Telephone coaches improve children's asthma treatment
Managing childhood asthma is difficult. Rather than giving daily medications—even when children feel well—many parents treat asthma only when symptoms become severe. This practice can lead to missed school days, trips to the ER and hospitalizations.
But a novel program at Washington University School of Medicine in St. Louis suggests that peer trainers who coach parents over the phone on managing their children's asthma can sharply reduce the number of days the kids experience symptoms. The program also dramatically decreased ER visits and hospitalizations among low-income children with Medicaid insurance.
"We tried a new approach for managing asthma, and it worked," said the study's first author Jane Garbutt, MD, a professor of medicine. "Peer trainers—moms of kids who had asthma—provided education and support to parents to enhance care provided by primary care physicians. This additional support helped parents to better manage their child's asthma."
The results of the study are available online in The Journal of Allergy and Clinical Immunology.
Asthma is the most common chronic disease among children. On average, one in 10 children in the United States has asthma. The condition is more common in urban, low-income areas. In the city of St. Louis, one in five children has asthma.
The annual cost of treating asthma in the United States is almost $18 billion, according to the Asthma and Allergy Foundation of America. Garbutt estimated that every dollar spent on this new program for children with Medicaid insurance could save $3 by preventing ER visits and hospitalizations.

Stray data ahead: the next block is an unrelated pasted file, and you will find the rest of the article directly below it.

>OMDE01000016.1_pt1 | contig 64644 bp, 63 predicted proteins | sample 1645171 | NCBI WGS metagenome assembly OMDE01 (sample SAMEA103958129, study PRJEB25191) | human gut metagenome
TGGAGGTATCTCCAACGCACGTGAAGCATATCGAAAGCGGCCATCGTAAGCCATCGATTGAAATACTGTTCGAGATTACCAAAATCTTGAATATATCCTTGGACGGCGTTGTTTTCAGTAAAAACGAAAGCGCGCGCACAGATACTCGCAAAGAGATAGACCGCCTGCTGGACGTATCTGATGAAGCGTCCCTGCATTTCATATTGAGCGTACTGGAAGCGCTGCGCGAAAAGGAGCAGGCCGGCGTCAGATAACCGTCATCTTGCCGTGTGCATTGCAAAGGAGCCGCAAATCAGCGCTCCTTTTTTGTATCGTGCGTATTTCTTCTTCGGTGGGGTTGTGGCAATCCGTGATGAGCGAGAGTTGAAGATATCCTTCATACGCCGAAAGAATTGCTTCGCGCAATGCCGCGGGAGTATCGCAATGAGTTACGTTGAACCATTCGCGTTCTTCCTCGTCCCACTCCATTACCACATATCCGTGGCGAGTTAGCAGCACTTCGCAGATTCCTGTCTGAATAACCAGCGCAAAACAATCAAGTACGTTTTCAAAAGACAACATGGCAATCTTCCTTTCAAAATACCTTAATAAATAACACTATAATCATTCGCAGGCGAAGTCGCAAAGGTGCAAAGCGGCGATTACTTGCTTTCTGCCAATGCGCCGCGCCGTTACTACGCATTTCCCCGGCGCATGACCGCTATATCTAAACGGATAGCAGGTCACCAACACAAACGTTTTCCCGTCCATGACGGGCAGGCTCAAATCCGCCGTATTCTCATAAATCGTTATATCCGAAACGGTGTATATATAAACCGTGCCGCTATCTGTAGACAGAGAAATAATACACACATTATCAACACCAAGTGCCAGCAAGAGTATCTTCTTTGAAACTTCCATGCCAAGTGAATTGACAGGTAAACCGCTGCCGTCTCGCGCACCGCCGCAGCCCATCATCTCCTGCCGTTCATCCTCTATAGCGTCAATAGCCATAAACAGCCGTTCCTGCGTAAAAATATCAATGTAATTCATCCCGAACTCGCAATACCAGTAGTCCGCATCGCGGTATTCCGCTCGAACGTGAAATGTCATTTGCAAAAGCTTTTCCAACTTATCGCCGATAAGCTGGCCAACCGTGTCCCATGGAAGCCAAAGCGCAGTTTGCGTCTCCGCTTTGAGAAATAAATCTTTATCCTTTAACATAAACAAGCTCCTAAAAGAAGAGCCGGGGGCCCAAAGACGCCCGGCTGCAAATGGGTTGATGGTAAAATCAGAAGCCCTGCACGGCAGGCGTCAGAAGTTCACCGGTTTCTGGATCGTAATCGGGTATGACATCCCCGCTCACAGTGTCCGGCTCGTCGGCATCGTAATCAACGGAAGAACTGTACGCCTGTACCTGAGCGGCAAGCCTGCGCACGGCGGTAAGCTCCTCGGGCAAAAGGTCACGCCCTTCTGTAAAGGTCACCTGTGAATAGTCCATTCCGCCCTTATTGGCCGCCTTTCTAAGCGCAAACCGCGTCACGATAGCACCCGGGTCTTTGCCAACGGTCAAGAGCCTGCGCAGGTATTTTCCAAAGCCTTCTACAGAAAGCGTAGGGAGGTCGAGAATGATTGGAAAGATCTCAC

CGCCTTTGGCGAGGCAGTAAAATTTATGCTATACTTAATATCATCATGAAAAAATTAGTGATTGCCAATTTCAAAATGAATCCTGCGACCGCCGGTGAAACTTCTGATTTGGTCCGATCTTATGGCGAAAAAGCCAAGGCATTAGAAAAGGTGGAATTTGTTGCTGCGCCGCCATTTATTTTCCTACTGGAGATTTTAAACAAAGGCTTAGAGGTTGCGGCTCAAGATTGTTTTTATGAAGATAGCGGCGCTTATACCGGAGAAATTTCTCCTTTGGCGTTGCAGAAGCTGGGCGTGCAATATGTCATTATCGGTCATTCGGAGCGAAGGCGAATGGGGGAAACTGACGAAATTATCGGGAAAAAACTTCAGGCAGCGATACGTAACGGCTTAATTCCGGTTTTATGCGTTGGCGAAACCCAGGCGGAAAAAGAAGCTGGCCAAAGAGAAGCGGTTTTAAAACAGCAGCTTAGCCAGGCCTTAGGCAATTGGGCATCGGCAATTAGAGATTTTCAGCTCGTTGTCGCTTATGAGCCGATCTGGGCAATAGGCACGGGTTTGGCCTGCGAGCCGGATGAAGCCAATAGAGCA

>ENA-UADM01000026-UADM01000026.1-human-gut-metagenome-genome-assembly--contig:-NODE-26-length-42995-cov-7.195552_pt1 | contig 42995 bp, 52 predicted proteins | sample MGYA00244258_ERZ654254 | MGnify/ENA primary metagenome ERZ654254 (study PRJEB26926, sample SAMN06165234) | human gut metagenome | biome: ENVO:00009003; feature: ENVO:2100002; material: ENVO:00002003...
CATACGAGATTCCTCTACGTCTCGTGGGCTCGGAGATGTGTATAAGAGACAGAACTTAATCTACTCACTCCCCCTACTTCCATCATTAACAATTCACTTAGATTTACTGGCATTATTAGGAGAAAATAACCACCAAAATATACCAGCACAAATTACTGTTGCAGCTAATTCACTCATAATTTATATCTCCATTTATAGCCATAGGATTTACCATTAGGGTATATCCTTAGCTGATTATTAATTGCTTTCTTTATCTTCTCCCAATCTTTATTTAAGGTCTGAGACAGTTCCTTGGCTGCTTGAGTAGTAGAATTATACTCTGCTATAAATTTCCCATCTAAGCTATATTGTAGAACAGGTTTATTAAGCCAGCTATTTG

The two-year trial evaluated 948 families with children ages 3 to 12 years who had asthma. The families, recruited from 22 pediatric practices, were divided randomly into two groups. In one group, families received usual asthma care from their pediatricians. Families in the other group also received usual asthma care in addition to regular calls from peer trainers over a one-year time frame. On average, each family received 18 calls.
During a series of brief calls, the peer trainers taught parents new skills such as how to give medications effectively, encouraged parents to take their children to primary care physician appointments and provided support to help parents better manage their children's asthma. Parents chose a topic for each conversation, which lasted 10 minutes on average.
After one year of telephone coaching, families in the peer training group reported on average that their children experienced an additional three weeks without asthma symptoms, compared with children in the other group. Children with Medicaid insurance showed a similar reduction in asthma symptoms and had 42 percent fewer ER visits and 62 percent fewer hospitalizations. These reductions lasted through a year of follow- up without any further contact with the peer trainers.
Garbutt said the researchers found out that most parents weren't aware if their children were having asthma symptoms. The study motivated many parents to start a notebook of daily symptoms, talk to their children's teachers and treat their children's asthma daily, as opposed to waiting until symptoms were severe.
"Asthma can cause significant problems for children and their families," said Robert Strunk, MD, professor of pediatrics and the paper's senior author. "The peer-training approach makes so much sense because it can help parents overcome barriers that prevent effective use of medications and other issues that interfere with asthma care. Seeing the outcomes of Dr. Garbutt's study has been gratifying, and I hope that her peer training model can be applied broadly.
Garbutt's goal is to see this model adopted by hospitals or insurance companies. "This is an exciting new approach to chronic disease management, and we would like for it to reach many families," she said. "If implemented on a large scale, I think a program like this can help children with asthma live full, healthy lives."